By: Paul H. Derrick
Public entities – cities, towns, counties, public service districts – often wear many hats. On the one hand, they are governmental bodies that engage in activities that are discretionary, political, legislative, or public in nature and performed for the public good. Conversely, they sometimes act as proprietors and engage in activities that are commercial or chiefly for the private advantage of a more compact and limited community.
Surprisingly often, for example, public entities acquire ownership of dilapidated buildings and other properties in order to lease them out to private tenants as part of a downtown revitalization project or similar effort. When someone is later injured because of the run-down condition of the property, the question of whether the public entity/owner is liable may hinge on whether its ownership and maintenance of the property was a governmental function or a proprietary one.
If the former, then the defense of governmental immunity might foreclose the public entity from being found liable. If the entity was acting as a private proprietor, however, that defense would be out the window and the case could likely proceed as it would against any other building owner. Often, whether a public entity is acting as a governmental body or a proprietor comes down to what the state’s legislature has said about the particular conduct at issue.
If the legislature has designated an activity as either governmental or proprietary, the courts generally defer to that designation. In cases where the legislature has been silent, however, activities are typically found to be governmental when they can only be provided by a governmental agency or instrumentality. In the example of public entities acquiring ownership of dilapidated buildings and leasing them to private tenants, that often means that other factors will be examined, such as whether the service (i.e., leasing) is one traditionally provided by a governmental entity, whether a substantial fee is charged for the service, and whether that fee does more than simply cover the public entity’s operating costs. The more strongly those factors make it look like the public entity is acting as a private proprietor, the less likely it is that courts will allow it to take advantage of traditional governmental immunity and other related defenses. It may then be answerable to an injured party for any negligent act that may have caused injury and damage.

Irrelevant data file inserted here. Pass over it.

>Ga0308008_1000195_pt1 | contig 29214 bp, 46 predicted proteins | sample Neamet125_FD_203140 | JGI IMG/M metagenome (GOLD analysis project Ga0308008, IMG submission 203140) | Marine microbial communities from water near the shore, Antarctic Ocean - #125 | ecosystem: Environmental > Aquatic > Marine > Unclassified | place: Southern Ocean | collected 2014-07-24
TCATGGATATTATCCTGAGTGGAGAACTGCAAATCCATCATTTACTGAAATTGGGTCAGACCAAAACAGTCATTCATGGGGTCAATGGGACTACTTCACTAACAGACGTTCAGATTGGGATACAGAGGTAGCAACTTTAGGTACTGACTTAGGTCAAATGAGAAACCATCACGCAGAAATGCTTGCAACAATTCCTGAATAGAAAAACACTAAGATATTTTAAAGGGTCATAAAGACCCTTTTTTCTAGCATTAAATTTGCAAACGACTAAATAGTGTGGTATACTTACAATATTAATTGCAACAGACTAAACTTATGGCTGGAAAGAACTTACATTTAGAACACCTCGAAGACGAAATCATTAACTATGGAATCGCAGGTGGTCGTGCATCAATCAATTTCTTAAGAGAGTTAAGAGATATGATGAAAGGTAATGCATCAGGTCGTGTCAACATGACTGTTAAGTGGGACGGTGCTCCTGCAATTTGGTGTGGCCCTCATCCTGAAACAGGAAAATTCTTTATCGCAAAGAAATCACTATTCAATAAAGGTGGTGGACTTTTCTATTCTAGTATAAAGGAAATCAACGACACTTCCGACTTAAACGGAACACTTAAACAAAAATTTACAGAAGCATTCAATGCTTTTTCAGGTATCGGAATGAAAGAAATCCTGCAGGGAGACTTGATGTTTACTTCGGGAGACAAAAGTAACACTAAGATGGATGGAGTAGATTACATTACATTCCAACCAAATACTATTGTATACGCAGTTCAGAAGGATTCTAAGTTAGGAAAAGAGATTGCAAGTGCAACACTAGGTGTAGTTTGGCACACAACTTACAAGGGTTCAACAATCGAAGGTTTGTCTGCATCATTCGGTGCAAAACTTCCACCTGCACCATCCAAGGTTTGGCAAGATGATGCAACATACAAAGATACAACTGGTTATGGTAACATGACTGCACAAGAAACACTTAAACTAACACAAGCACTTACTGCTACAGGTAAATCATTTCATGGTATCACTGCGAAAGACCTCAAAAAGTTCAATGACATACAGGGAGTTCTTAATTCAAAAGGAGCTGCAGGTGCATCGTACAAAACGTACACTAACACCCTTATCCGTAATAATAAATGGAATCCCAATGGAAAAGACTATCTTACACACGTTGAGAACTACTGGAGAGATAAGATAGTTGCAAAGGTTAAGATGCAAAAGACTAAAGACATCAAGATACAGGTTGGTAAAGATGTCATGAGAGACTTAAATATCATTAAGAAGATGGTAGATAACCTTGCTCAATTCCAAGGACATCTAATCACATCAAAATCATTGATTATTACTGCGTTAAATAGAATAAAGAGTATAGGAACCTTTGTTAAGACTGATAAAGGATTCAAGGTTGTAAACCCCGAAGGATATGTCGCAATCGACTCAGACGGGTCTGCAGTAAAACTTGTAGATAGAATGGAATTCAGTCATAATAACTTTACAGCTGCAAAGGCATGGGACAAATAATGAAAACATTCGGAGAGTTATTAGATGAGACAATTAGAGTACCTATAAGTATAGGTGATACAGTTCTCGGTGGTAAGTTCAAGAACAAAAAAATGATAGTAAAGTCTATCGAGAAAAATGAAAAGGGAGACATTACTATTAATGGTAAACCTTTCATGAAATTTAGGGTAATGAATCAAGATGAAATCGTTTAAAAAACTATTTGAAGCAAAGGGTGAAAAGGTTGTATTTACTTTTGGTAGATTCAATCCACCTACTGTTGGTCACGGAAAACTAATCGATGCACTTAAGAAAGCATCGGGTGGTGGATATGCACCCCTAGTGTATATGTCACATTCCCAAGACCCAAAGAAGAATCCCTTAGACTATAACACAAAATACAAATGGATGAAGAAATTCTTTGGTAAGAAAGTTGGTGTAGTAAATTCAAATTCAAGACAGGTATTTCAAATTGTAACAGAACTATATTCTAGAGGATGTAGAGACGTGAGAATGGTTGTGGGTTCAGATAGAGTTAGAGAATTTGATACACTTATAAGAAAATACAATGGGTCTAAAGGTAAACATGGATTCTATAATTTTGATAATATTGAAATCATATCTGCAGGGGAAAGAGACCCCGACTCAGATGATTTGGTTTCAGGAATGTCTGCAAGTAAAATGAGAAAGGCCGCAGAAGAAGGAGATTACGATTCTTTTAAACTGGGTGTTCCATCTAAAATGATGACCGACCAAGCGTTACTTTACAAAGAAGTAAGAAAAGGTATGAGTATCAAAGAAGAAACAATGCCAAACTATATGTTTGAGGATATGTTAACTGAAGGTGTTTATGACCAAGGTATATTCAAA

Public entities should be vigilant and exercise caution when it comes to taking on roles that might make them look like just another private proprietor. Even the most altruistic intentions can lead to the loss or impairment of important legal protections. Absent clear legislative direction, courts will usually look to the economic realities of any given situation, especially when someone has been injured. Remember, if it looks like a duck, walks like a duck, and quacks like a duck ….
If you have any questions or would like more information, please contact Paul Derrick at [email protected].